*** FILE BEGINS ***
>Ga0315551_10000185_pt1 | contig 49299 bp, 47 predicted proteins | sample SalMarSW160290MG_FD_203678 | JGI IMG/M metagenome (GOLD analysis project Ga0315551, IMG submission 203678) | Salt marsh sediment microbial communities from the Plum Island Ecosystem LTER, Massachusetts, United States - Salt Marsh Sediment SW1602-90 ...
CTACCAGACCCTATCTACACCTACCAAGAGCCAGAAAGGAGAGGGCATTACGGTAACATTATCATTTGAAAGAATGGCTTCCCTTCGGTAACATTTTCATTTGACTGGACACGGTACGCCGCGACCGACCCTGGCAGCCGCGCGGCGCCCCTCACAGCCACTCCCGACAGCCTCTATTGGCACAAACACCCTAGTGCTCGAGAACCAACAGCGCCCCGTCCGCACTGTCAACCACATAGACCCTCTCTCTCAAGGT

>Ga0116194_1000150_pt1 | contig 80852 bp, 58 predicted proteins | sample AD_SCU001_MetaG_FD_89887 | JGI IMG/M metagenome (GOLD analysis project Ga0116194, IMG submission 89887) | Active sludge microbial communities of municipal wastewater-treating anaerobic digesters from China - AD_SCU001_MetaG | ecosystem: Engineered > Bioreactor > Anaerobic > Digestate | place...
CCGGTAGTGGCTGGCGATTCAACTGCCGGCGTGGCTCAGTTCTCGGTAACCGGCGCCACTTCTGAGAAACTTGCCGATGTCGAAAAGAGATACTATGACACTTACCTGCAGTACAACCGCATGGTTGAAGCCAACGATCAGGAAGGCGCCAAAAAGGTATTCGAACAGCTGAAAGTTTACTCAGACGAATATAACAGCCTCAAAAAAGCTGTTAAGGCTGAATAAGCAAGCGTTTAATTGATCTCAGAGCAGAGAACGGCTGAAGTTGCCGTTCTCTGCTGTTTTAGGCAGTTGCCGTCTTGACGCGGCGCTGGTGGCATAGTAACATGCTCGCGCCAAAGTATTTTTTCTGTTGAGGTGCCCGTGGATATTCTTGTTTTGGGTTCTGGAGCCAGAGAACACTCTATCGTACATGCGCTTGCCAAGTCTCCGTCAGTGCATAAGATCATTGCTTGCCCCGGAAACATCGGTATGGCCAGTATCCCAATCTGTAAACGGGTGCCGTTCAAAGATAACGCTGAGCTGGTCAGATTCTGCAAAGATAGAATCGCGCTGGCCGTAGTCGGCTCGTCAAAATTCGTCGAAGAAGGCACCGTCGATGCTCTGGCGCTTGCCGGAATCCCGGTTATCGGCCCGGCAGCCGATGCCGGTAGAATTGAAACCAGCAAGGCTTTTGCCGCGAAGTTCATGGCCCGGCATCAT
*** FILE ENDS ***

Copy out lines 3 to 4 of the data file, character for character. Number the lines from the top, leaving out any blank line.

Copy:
>Ga0116194_1000150_pt1 | contig 80852 bp, 58 predicted proteins | sample AD_SCU001_MetaG_FD_89887 | JGI IMG/M metagenome (GOLD analysis project Ga0116194, IMG submission 89887) | Active sludge microbial communities of municipal wastewater-treating anaerobic digesters from China - AD_SCU001_MetaG | ecosystem: Engineered > Bioreactor > Anaerobic > Digestate | place...
CCGGTAGTGGCTGGCGATTCAACTGCCGGCGTGGCTCAGTTCTCGGTAACCGGCGCCACTTCTGAGAAACTTGCCGATGTCGAAAAGAGATACTATGACACTTACCTGCAGTACAACCGCATGGTTGAAGCCAACGATCAGGAAGGCGCCAAAAAGGTATTCGAACAGCTGAAAGTTTACTCAGACGAATATAACAGCCTCAAAAAAGCTGTTAAGGCTGAATAAGCAAGCGTTTAATTGATCTCAGAGCAGAGAACGGCTGAAGTTGCCGTTCTCTGCTGTTTTAGGCAGTTGCCGTCTTGACGCGGCGCTGGTGGCATAGTAACATGCTCGCGCCAAAGTATTTTTTCTGTTGAGGTGCCCGTGGATATTCTTGTTTTGGGTTCTGGAGCCAGAGAACACTCTATCGTACATGCGCTTGCCAAGTCTCCGTCAGTGCATAAGATCATTGCTTGCCCCGGAAACATCGGTATGGCCAGTATCCCAATCTGTAAACGGGTGCCGTTCAAAGATAACGCTGAGCTGGTCAGATTCTGCAAAGATAGAATCGCGCTGGCCGTAGTCGGCTCGTCAAAATTCGTCGAAGAAGGCACCGTCGATGCTCTGGCGCTTGCCGGAATCCCGGTTATCGGCCCGGCAGCCGATGCCGGTAGAATTGAAACCAGCAAGGCTTTTGCCGCGAAGTTCATGGCCCGGCATCAT